The serpent’s words in the Garden of Eden were intended to plant a seed of doubt in the human heart. They subtly called God’s goodness into question, and as a result, challenged the basis upon which God’s trustworthiness rested. ‘Did God really say you mustn’t eat the fruit? Oh, you won’t surely die! God just knows that if you eat the fruit, you’ll become like Him.’
Notice how similar these words are to those spoken by the devil to Jesus in the desert. ‘If you’re the Son of God, tell these stones to become loaves of bread.’ In other words, ‘Come on! Your Father isn’t providing for your needs. Just look at you. But, all isn’t lost. You simply have to trust in yourself. Take matters into your own hands. You are the Son of God, aren’t you?’
Both instances suggest that God is withholding something good. They also imply that it’s always bad to be without something we believe would be good to have.
In Eve’s case, the serpent implied that being without one particular fruit proved God’s selfishness. In Jesus’ case, the devil implied that being without food was an unacceptable condition for one claiming to be the Son of God.
These instances are consistent with what temptation looks life in your own life. Satan wants you to doubt God’s goodness, stray from His promises, and become, in effect, your own lord. Men, think about Satan’s methods and strategies, and set yourselves wholeheartedly against them.
A man wrote this comment about his relationship with his wife: ‘I did not reveal myself to her. I stuffed many of my thoughts, emotions, and needs that I feared would lead to rejection if I voiced them’This was cutting her off’I believe this was an abdication of my responsibility. I have known for many, many years that honesty and openness is God’s way but had not really come to terms with it until recently.’
As a man, you likely agree that not every emotion you feel’for example, fear, inhibition, or intimidation’is good. You probably realize honesty and openness is God’s desire but struggle to obey. Haven’t you wondered if Adam ever said ‘I’m sorry’ to Eve. Think about it. There he was in the Garden, listening to Satan tempt his wife, and he did nothing to interfere, to keep her from giving in. And the rest is history.
As one prominent psychologist noted, ‘Adam was there and he was silent.’ I wonder if Adam ever spoke to Eve about his shame. And I wonder if we men have inherited his silence.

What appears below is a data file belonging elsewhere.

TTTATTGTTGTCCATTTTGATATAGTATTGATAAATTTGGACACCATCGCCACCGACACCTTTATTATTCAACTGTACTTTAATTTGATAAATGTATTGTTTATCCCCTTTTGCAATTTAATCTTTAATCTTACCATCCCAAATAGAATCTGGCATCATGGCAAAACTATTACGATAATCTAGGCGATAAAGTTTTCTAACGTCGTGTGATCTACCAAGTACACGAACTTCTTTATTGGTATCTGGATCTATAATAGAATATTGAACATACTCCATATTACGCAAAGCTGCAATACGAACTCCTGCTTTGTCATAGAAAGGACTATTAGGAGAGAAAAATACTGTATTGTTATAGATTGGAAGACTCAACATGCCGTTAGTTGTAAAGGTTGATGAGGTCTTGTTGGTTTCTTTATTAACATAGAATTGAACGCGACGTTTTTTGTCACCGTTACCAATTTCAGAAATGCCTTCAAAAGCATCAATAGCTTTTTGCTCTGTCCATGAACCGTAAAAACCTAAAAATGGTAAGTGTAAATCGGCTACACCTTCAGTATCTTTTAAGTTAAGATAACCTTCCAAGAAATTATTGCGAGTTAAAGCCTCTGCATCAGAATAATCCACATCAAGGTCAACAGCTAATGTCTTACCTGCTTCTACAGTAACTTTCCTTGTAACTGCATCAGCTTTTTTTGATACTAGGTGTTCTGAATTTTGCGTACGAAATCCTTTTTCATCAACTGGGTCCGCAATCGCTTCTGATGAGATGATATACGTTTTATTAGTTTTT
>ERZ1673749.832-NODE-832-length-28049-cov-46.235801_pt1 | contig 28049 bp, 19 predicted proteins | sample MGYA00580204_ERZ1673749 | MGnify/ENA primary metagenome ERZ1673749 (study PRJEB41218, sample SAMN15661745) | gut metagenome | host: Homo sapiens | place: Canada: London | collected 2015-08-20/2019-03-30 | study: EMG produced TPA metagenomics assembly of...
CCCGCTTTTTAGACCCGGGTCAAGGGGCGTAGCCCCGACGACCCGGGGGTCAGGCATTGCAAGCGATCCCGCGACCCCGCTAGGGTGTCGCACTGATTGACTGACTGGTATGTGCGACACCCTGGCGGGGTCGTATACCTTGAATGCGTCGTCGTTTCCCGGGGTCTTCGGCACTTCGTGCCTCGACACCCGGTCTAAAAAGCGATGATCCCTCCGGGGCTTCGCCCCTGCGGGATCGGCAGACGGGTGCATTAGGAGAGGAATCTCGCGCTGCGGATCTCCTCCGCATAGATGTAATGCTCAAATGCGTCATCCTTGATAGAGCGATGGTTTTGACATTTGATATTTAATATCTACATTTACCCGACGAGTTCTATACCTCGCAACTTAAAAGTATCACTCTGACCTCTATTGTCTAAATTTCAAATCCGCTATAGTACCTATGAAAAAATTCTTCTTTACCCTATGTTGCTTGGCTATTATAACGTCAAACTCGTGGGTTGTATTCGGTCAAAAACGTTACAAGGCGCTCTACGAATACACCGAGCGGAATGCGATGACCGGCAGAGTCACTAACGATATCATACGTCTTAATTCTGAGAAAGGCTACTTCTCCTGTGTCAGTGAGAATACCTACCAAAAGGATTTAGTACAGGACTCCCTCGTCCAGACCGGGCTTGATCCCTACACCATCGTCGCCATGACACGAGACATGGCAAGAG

You don’t have to give in to the temptation of silence. Share yourself with your wife. Come to terms with the fact that the silence that fills your home is like a fog and obscures you from her. But you can begin to clear the fog. Give her the opportunity to receive what you say with trust and grace. It might be scary. But you can do it.
Sure, Eve was the first to be deceived in the Garden of Eden. We’re told that in the Bible. But Adam, on the other hand, knew that eating the forbidden fruit was in direct contradiction to what and Adam did so anyway!
Through the millennia, Adam’s sons’that’s us, guys’have been just as rebellious. We’ve chosen our own way with a high-handedness and intensity far beyond that shown by most women. Do you doubt this? I invite you to consider just one illustration that demonstrates my point: crime. Who commits crimes at a far greater rate, men or women? Men do. And of the crimes committed by men and women, which group commits crimes of a much more violent nature? Again, men have a clear and decided edge.
I’m not saying men are greater sinners than women. I’m saying that sin affects men differently than it does women, and consequently, that sin expresses itself in ways that demonstrate that difference. My point is this: men tend to be more rebellious than women.
Now, lets translate this point into the dynamic of marriage. Men are more likely to get bored with the straight and narrow; to grow tired of submitting to the needs of their spouses; to demand having things their own way.
Men, know yourselves! Not in order to ‘fix’ yourselves. That’s impossible. But in order to identify areas in need of transformation by the grace of Jesus Christ.